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Addressing the New International Terrorism:
Prevention, Intervention and Multilateral Cooperation

Task Force Report #56
The Trilateral Commission (2003)
Joseph S. Nye, Jr., Yukio Satoh and Paul Wilkinson
ISBN: 0-930503-81-6
31 pp./paper/$10.00 plus S&H
To (Brookings)


Table of Contents

  • Introduction
  • A North American Perspective
    Joseph S. Nye, Jr.
  • An Asia-Pacific View on Counterterrorism Cooperation
    Yukio Satoh
  • A European Viewpoint on Terrorism
    Paul Wilkinson
  • Conclusion



The terrorist attacks in the United States on September 11, 2001 created a divergence of perspectives about terrorism among the Trilateral countries. After an initial surge of solidarity illustrated by a headline in Le Monde declaring we were all Americans now, the differences between the United States and the other member countries began to widen. The United States declared a war on transnational terrorism, greatly increased its defense budget, fought in Afghanistan, declared a new strategy that expanded preemption into the realm of preventive war, and undertook the most massive reorganization of its government in more than half a century. Other countries, while cooperating with the United States on Afghanistan, intelligence sharing, and police work, began to express concern that the United States was overreacting. In the description of the French analyst Therese Delpech, "most Europeans do not accept the idea of a 'war' on terrorism. They are used to dealing with this phenomenon with other methods (intelligence services, police, justice)... .The Europeans fear that the Americans are engaging in an endless war without considering all the possible consequences." Similar attitudes can be encountered in many parts of Asia.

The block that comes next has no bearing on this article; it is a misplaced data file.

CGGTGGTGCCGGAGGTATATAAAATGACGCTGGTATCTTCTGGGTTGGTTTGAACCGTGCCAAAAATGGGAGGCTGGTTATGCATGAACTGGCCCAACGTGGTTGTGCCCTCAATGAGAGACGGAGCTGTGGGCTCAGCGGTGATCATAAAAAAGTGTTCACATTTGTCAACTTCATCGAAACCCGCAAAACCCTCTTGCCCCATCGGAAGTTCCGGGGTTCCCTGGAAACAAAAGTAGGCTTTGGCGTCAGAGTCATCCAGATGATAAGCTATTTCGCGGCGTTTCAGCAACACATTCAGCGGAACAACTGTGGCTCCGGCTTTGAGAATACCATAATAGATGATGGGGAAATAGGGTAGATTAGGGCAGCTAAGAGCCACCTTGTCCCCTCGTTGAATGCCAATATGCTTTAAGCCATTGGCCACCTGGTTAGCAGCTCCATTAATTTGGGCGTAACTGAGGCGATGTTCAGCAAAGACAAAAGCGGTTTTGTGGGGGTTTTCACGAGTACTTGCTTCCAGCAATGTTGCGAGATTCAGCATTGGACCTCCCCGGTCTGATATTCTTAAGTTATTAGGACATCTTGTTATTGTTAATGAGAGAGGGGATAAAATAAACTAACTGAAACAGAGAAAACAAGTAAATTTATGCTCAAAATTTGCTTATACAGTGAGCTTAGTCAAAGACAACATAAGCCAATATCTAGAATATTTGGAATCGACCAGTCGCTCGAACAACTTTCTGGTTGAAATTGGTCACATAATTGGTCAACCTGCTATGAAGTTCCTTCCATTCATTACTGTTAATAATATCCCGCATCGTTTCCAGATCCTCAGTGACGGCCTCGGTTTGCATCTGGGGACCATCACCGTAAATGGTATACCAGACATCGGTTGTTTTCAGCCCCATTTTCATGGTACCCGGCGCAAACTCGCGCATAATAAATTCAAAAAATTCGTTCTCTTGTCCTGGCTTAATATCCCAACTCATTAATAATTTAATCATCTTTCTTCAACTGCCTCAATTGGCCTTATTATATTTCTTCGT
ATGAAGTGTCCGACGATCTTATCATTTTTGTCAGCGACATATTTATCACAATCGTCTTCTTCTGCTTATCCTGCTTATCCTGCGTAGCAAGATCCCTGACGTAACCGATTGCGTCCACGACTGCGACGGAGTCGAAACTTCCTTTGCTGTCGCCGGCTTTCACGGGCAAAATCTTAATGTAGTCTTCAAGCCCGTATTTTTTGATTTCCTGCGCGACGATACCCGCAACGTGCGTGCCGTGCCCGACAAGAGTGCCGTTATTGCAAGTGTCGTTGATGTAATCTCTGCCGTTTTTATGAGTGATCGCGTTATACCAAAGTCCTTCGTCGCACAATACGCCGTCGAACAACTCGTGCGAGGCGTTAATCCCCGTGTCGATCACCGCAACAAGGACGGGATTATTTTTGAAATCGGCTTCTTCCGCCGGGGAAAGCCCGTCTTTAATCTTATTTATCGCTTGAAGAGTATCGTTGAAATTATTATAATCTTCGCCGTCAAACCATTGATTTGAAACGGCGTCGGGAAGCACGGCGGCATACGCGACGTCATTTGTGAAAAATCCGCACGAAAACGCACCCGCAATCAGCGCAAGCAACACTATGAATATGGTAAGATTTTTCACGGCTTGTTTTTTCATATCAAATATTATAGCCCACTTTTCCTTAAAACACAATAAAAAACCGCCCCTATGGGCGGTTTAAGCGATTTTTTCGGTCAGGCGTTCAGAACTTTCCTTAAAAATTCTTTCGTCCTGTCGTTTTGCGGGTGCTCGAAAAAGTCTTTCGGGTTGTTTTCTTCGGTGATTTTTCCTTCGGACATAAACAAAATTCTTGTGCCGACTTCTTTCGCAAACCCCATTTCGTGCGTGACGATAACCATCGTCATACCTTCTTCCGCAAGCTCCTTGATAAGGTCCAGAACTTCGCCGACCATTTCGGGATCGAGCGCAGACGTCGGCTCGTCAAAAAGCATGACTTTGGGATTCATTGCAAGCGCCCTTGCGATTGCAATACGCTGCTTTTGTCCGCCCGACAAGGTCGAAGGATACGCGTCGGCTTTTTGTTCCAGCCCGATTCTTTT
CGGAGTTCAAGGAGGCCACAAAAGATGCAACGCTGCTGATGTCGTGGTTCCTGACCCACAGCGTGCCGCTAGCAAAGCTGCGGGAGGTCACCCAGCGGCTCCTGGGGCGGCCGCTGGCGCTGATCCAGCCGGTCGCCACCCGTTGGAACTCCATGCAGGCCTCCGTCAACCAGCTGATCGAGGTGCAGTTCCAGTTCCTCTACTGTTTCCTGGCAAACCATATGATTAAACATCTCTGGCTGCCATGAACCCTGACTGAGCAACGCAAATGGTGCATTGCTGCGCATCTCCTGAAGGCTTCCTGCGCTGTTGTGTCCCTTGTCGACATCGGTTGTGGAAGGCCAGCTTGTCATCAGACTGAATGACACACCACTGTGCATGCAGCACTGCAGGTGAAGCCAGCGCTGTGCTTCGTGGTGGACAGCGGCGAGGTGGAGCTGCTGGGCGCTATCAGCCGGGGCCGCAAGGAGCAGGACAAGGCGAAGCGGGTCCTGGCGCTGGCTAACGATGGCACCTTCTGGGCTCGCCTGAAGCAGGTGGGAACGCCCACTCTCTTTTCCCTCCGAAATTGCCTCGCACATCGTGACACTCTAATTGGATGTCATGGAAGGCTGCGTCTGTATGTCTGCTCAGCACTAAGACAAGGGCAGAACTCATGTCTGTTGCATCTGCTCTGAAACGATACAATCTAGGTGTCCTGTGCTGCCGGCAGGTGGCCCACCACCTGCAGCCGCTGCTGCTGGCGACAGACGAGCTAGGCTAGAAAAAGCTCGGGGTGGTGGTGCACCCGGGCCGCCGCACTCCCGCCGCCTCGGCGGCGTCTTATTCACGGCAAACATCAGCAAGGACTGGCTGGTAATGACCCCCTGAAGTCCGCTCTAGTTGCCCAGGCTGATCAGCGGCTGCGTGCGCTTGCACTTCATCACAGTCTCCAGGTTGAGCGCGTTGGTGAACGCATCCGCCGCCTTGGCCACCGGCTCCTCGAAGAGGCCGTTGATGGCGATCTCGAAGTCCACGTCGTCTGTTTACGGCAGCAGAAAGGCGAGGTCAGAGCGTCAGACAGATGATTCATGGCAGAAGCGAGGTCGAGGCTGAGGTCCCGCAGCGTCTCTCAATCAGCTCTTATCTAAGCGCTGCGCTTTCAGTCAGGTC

It is not surprising that attitudes diverged. After all, the trauma of September 11 happened inside the United States and created a greater and longer-lasting sense of urgency. Many governments were anxious not to frighten their populations or exacerbate relations with their Muslim minorities. Some people believed that American foreign policy was, in part, responsible for the disaster and that it would be wise to seek distance from the United States. But perhaps most important was the widespread feeling of deja vu. Europe, Japan and other countries had lived through severe episodes of terrorism in the 1970s and 80s, yet managed to overcome it with their democracies intact. Terrorism was a nuisance that had to be managed, not a challenge requiring total change. Moreover, the political rhetoric of "evil" and "war" that helped to mobilize the American public seemed alien and alarming to many people overseas who preferred a managerial approach.

Different perceptions are natural among the different political cultures of the Trilateral countries, but if the divergence becomes too great, it can have dangerous effects. European and Asian reactions could reduce incentives for cooperation. American irritation with its allies could reinforce unilateralist responses to problems that would benefit from more cooperative approaches. Over time, such friction could spill over into other areas such as trade and the movement of people.

Most important, diverging perceptions could limit the cooperation that is necessary to address common vulnerabilities. The simple fact that modern terrorism is transnational means no country can hope to combat it in isolation. Systems to protect against terrorism are no stronger than their weakest link, and those links are in many countries. For example, even if most countries require bars on the cockpit doors of commercial aircraft, it is impossible to prevent terrorist use of planes as giant cruise missiles unless all countries enforce such measures. 'Homeland" security has become an international issue. Most governments of Trilateral countries are aware of these problems, and there has been impressive cooperation in some areas such as intelligence sharing and police work. Nonetheless, the glass is at best half full, and that is the reason that the Trilateral Commission is addressing this topic now.


(titles at time of publication)

Joseph S. Nye, Jr., Dean, John F. Kennedy School of Government, Harvard University; former U.S. Assistant Secretary of Defense for International Security Affairs
Yukio Satoh, President, The Japan Institute of International Affairs; former Ambassador of Japan to the United Nations
Paul Wilkinson, Chairman, Centre for the Study of Terrorism and Political Violence; Professor of International Relations, St. Andrews University, United Kingdom